Can I Refinance My Car Loan? Answers

Is it possible to refinance and lower my car payments?

refinancing a carMaybe.

Let’s explain.

It is natural to consider refinancing a car loan as a way to reduce monthly payments but it may not always be possible

Under the right conditions, you can lower your payments as well as reduce your total finance charges.

Under other conditions, refinancing may not make sense.

In some cases it might not even be possible.

Let’s explain.

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Can I trade my car for a cheaper car?

Can I lower my car payments by trading for a less expensive car?

trade for cheapere carYes — maybe.

But whether it’s a good thing to do will depend on your particular circumstances. Let’s take a look.

If you want to trade your car for a cheaper car, it probably means you are finding it difficult to afford payments on the car you now have. Or you simply want to trade down to have a little extra money each month by lowering your payments.

Let’s look at the two different possible situations, one of which will probably match your own situation.

Situation #1

You are “upside down” on your current loan. That is, you currently owe more on your loan than your car is worth as a trade-in vehicle. You can determine how upside down you are by first asking your bank or loan company to give you your loan payoff balance. Then compare that amount to the actual trade-in value of your car (see www.kbb.com and www.nadaguides.com). The difference in the two amounts will tell you how much you are behind in your loan (“negative equity”).

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How many miles are too much for a used car?

Should I buy a car with high mileage? How many miles are too much?

high mileage carsWe frequently hear these questions from people looking for used cars for sale.

Generally, 15,000 miles a year is considered an “average” number of miles per year. So a car that is 5 years old would have about 75,000 miles to be considered “average.” Anything significantly more, and a car is considered to be “high mileage.” Anything significantly less, and it’s a “low mileage” car.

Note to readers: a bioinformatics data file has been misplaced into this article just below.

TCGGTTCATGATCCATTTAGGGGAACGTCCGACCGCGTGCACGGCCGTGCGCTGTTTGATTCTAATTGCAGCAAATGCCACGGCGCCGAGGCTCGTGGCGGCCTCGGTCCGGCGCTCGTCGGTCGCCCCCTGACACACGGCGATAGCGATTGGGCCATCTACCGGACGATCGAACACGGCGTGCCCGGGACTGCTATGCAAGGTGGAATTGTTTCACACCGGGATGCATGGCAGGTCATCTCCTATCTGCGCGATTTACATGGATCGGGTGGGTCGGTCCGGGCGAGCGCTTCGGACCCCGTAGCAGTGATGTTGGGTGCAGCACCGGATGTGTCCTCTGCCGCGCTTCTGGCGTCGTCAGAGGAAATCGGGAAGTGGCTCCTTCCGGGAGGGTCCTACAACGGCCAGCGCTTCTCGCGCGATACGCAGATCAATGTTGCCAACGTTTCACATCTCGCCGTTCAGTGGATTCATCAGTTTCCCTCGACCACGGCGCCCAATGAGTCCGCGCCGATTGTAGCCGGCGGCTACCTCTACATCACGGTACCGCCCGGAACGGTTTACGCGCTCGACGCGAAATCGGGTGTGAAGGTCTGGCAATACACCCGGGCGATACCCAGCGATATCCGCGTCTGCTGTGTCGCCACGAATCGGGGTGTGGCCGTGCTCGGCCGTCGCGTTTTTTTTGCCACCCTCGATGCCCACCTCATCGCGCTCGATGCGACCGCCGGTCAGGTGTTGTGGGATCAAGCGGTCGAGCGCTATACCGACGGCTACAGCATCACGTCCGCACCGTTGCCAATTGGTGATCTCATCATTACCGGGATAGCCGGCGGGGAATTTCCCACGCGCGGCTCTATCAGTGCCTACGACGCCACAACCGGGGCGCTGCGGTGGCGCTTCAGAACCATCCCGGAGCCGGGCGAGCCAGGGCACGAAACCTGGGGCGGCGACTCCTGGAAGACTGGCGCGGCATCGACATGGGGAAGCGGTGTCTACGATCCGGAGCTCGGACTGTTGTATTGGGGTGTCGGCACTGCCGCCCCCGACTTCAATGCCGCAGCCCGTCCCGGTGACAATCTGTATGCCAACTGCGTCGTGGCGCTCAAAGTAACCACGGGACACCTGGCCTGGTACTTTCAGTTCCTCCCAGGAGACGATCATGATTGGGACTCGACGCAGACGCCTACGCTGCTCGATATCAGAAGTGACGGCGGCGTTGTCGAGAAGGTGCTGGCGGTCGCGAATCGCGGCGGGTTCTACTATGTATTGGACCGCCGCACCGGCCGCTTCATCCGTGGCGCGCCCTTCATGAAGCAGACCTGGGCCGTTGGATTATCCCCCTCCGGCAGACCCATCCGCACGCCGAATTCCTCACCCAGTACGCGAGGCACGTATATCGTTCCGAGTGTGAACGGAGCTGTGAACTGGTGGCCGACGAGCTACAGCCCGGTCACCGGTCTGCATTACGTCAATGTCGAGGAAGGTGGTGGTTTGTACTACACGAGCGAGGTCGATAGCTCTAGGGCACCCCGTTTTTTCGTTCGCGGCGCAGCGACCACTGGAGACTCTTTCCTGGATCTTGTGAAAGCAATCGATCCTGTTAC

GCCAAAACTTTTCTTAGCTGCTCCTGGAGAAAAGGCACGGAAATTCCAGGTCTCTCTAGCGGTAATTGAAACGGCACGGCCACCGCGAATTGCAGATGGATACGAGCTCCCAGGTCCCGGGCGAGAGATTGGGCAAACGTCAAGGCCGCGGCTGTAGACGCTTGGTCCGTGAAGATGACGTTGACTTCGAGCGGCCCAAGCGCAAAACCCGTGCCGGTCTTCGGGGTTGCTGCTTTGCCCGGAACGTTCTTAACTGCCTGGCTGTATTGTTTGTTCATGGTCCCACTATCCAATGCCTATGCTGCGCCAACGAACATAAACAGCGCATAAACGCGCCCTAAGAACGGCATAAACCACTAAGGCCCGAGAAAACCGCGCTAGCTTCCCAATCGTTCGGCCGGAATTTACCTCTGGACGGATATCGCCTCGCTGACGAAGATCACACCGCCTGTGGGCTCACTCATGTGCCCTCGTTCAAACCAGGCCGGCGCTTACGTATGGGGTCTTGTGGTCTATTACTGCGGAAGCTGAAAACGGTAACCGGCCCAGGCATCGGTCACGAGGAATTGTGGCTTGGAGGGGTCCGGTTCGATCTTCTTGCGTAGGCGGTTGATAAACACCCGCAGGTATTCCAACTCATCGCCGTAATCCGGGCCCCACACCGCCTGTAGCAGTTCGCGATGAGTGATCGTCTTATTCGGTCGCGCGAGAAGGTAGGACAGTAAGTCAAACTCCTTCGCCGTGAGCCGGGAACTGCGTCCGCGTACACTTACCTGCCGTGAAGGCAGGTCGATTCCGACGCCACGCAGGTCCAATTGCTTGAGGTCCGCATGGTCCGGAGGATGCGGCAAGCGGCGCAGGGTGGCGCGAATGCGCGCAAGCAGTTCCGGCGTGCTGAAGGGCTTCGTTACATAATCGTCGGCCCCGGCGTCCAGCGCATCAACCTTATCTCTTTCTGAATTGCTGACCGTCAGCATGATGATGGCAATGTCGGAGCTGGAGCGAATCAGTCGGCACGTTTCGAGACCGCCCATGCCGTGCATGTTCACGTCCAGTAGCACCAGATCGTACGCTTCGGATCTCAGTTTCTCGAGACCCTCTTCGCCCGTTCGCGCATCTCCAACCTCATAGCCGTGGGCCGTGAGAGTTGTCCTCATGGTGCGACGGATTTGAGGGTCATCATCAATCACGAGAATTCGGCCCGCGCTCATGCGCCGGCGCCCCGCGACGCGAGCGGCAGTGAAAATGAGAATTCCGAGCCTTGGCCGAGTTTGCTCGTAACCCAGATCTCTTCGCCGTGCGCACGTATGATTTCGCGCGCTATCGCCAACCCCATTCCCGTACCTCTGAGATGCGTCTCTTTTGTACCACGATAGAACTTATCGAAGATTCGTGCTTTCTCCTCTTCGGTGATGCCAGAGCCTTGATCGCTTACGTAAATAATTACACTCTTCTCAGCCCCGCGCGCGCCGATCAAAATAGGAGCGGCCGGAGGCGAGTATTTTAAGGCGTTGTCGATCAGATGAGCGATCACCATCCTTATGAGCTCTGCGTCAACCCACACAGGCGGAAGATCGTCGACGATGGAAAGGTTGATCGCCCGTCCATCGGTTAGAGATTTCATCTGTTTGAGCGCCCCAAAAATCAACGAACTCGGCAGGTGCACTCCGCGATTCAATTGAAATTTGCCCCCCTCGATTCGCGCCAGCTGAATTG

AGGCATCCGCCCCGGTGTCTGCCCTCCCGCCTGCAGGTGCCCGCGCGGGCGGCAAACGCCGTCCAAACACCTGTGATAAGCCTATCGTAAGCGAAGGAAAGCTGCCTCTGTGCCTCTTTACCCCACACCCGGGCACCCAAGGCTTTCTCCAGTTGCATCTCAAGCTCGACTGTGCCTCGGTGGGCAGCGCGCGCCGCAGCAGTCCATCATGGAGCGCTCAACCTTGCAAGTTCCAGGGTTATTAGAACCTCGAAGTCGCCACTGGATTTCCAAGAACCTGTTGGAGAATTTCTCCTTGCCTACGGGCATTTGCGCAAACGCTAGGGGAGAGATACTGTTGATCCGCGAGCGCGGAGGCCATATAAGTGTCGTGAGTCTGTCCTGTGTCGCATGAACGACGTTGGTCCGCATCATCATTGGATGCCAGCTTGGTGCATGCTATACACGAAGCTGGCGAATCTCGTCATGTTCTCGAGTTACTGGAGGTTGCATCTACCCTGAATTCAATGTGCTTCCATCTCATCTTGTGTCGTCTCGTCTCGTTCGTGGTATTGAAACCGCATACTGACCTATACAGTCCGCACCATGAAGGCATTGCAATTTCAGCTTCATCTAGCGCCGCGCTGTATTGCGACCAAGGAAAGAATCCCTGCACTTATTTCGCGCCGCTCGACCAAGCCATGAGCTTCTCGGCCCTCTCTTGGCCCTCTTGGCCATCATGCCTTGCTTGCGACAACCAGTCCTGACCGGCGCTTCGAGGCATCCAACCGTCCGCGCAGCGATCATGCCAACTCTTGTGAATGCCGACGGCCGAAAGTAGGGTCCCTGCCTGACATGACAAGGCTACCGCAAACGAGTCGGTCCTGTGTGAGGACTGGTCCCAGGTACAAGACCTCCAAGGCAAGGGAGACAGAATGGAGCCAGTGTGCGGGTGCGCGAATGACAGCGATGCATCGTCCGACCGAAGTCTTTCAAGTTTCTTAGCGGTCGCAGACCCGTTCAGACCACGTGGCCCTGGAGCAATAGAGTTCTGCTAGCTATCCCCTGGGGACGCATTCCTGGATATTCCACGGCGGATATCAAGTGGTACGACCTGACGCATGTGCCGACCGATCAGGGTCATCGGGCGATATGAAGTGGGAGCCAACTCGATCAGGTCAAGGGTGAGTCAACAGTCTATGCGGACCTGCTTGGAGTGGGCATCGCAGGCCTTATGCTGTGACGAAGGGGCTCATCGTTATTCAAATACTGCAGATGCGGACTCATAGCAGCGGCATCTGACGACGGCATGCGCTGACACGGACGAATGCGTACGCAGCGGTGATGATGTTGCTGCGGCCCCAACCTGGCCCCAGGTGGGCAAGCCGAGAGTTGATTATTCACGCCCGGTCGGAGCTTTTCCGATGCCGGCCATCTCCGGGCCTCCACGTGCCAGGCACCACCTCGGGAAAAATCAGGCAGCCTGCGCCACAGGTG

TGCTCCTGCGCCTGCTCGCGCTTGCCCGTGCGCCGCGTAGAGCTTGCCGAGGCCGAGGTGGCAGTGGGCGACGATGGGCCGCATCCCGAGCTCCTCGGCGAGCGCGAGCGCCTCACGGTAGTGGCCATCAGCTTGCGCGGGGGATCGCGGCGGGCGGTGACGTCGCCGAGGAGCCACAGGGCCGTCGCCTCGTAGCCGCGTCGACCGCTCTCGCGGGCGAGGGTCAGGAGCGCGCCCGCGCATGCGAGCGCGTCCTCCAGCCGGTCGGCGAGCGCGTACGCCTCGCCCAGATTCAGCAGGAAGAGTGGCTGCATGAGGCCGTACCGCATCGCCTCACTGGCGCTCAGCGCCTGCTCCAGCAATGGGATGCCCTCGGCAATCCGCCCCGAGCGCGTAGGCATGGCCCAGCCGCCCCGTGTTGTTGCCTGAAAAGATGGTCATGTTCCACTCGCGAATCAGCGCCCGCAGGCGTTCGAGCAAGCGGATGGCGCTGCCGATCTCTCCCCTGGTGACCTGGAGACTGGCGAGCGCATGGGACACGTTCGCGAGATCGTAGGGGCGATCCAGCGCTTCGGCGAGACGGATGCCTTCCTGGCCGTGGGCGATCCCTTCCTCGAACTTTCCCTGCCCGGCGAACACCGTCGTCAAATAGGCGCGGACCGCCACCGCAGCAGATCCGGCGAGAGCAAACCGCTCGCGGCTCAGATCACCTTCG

What does it mean if a car has high mileage?

Does it mean you should avoid cars with “high” mileage? Or that low mileage is always better?

Are cars with high mileage a bigger risk? Will they break down sooner?

Not necessarily, to all these questions.

In the last decade or so cars have become much more reliable than years ago when a car was looked at as junk when it reached 100,000 miles. Not so anymore.

Many modern cars with 100K-150K miles are in great condition and will easily go another 100K.

However, if a car has not been maintained properly and has been driven hard or previously wrecked, it can be junk with only 30K miles on the odometer.

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What to Ask When Buying a Car

Car buying questionsWe’ve heard the question asked hundreds of times: “I’m buying a car. What questions should I ask?”

The answer is different depending on where you intend to buy your car — used car from an individual seller, used car from a dealer, or new car from a dealer.

Let’s look at each situation.

Questions when buying a used car from an individual

Important questions to ask when buying a car from a private seller:

  1. What is the car’s make, model, year, and mileage?
  2. Are you the original owner?
  3. Has the car ever been wrecked or seriously damaged?
  4. What problems does the car have now?
  5. Have you made recent repairs? For what?
  6. How does it drive?
  7. Are you the owner of the vehicle?
  8. Do you have the title?
  9. Is yours the name on the title?
  10. May I see the title?
  11. May I test drive the car?